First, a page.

Many of the buildings that he designed, such as the SAS Royal Hotel & Terminal, Copenhagen (now the Raddison Blu) benefited from his skills as a furniture and lighting designer. It was his hands on approach and vision that led him to design everything, from the door nobs to these iconic designs. Notably The Egg and Swan were designed specifically for this hotel project.
In his youth, he dreamed of becoming a painter, however lucky for us, his parents encouraged him into the more secure future of architecture. Jacobsen was admitted to the Architecture School at the Royal Danish Academy of Fine Arts and from1924 to 1927, he studied under Kay Fisker and Kaj Gottlob, both leading architects and designers of their time.
Things began to take off for him in 1929 after winning a Danish Architect’s Association competition for the “House of the Future”. This glass and concrete spiral-shaped, flat-roofed house had an internal garage, roll-down windows, helipad, and even a conveyer belt for the mail. From that point forward, he was synonymous with modern design. Little did they know at the time, how modern it really was, as in these detailed sketches, you can see what would have to be the first flat screen TV!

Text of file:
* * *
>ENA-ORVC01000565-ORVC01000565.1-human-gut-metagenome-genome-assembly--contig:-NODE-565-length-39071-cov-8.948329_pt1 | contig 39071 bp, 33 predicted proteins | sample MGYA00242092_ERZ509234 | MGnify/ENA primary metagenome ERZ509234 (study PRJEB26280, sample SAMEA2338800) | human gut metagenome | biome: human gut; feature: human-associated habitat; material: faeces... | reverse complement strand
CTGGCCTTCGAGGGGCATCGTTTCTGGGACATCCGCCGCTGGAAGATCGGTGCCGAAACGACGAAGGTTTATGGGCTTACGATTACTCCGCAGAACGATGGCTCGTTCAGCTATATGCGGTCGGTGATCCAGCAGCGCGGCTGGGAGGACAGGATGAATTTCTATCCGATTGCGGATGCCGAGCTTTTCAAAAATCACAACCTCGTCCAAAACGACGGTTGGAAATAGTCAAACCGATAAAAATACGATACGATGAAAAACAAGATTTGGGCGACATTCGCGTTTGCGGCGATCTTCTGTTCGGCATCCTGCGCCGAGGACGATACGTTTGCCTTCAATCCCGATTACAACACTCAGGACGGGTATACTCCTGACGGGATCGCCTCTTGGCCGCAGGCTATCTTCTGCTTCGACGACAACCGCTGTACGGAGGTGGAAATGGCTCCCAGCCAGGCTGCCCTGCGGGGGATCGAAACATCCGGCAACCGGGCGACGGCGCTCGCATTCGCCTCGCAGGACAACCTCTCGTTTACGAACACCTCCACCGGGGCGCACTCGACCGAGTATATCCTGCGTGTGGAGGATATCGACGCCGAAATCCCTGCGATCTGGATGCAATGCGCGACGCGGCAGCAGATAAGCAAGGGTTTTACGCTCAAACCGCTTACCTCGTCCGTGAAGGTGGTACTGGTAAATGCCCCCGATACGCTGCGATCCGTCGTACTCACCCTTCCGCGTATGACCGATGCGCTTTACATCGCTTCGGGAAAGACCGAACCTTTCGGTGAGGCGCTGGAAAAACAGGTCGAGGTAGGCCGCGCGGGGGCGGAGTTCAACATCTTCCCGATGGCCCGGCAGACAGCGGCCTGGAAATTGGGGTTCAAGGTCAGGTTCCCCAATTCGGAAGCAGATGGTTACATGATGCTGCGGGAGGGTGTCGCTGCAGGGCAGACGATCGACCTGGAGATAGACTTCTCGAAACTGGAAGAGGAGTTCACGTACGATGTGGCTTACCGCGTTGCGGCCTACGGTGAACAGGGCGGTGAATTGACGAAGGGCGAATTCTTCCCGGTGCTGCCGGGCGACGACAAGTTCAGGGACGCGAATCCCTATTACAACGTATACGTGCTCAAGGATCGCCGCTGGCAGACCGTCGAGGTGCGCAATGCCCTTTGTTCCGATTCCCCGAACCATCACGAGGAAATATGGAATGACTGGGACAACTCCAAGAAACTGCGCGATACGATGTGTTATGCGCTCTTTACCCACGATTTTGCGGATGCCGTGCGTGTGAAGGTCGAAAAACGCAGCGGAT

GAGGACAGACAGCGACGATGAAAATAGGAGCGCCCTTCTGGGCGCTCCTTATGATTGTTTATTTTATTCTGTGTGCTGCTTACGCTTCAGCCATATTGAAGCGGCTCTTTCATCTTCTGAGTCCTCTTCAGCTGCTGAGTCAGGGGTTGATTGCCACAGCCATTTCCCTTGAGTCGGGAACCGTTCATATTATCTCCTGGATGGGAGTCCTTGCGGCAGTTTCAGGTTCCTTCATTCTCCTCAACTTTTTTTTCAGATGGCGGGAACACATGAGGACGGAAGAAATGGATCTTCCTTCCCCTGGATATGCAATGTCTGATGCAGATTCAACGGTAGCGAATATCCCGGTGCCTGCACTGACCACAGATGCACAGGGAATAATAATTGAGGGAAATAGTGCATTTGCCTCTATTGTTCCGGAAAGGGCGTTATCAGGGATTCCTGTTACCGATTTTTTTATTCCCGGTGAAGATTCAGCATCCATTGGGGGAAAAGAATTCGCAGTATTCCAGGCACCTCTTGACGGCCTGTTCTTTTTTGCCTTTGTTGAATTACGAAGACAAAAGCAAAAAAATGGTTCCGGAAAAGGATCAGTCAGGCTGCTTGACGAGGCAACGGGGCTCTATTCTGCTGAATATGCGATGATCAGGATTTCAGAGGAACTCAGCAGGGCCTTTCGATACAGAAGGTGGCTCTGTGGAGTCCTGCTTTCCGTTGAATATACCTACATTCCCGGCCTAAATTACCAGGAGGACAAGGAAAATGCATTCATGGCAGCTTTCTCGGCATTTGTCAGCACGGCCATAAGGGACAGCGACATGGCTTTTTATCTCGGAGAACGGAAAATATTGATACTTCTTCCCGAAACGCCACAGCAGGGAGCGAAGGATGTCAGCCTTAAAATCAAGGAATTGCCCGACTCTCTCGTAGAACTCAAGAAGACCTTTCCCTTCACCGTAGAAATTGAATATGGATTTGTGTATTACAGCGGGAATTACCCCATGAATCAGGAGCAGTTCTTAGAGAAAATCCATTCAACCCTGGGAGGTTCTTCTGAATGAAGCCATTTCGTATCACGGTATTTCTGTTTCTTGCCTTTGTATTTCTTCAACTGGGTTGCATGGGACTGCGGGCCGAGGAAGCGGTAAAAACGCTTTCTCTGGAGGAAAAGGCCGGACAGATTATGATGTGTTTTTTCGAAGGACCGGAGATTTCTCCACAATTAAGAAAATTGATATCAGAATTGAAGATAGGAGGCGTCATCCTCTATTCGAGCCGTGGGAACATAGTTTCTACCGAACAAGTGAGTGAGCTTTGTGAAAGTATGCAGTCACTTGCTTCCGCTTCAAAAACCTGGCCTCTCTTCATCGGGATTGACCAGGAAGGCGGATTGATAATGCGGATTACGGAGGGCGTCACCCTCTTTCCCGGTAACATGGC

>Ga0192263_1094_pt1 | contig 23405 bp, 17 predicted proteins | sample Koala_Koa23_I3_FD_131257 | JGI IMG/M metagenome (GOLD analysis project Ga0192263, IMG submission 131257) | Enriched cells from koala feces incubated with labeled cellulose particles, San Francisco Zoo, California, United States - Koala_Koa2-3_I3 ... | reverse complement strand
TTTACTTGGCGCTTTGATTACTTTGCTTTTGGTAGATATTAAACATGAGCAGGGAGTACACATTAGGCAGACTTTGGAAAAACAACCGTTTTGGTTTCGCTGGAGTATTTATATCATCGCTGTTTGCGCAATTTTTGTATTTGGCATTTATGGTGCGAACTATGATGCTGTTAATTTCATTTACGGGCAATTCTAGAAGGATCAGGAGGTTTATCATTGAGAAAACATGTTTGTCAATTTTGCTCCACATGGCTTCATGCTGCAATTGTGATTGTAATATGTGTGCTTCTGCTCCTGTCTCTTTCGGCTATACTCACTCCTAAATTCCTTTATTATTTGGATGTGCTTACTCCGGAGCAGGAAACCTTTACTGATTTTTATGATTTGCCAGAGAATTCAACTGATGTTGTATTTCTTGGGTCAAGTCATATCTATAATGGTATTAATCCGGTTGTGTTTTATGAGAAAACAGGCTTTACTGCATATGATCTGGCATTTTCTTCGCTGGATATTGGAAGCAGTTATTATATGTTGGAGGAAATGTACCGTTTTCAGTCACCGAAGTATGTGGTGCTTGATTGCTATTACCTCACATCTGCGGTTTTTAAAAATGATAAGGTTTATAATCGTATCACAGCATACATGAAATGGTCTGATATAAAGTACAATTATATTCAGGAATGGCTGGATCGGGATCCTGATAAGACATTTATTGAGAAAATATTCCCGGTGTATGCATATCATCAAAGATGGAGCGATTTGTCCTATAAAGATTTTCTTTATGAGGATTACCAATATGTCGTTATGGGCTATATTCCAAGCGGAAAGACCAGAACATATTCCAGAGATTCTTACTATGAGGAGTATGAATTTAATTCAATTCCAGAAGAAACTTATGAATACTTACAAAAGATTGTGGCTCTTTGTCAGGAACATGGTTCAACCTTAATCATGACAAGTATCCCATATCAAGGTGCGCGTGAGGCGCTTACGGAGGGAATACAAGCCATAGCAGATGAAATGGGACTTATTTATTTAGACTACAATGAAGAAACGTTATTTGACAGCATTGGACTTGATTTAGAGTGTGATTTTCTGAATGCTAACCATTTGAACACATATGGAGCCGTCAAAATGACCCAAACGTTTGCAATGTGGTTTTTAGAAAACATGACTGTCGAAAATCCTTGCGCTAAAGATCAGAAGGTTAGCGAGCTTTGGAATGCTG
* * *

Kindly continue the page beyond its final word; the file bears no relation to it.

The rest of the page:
Of course he went on to design many important architectural landmarks and residences in Denmark today. The Bellevue Theatre with a retractable roof and Bellevue Beach, with the recognizable blue and white lifeguard towers along with many more.
There were also the residences such as the Søholm I terraced houses, where he lived in one and remained until his death in 1971. Rothenborg House where worked with the owners extensively on a complete package, designing the home both architecturally along with furnishing it. Jacobsen’s work on Rothenborg was known to be his breakthrough and the press compared him to Le Corbusier. You can view more of his architecture here (in Danish but with images).
From architecture to interiors, furniture, lighting and tableware, there are few designers that have had such an impact on the modern world and if not more relevant and coveted today.
P.S. The Royal Raddison Blu in Copenhagen has preserved Jacobsen’s history and you can actually stay in a room like the above. Could you imagine! I know where I’ll be staying in Denmark.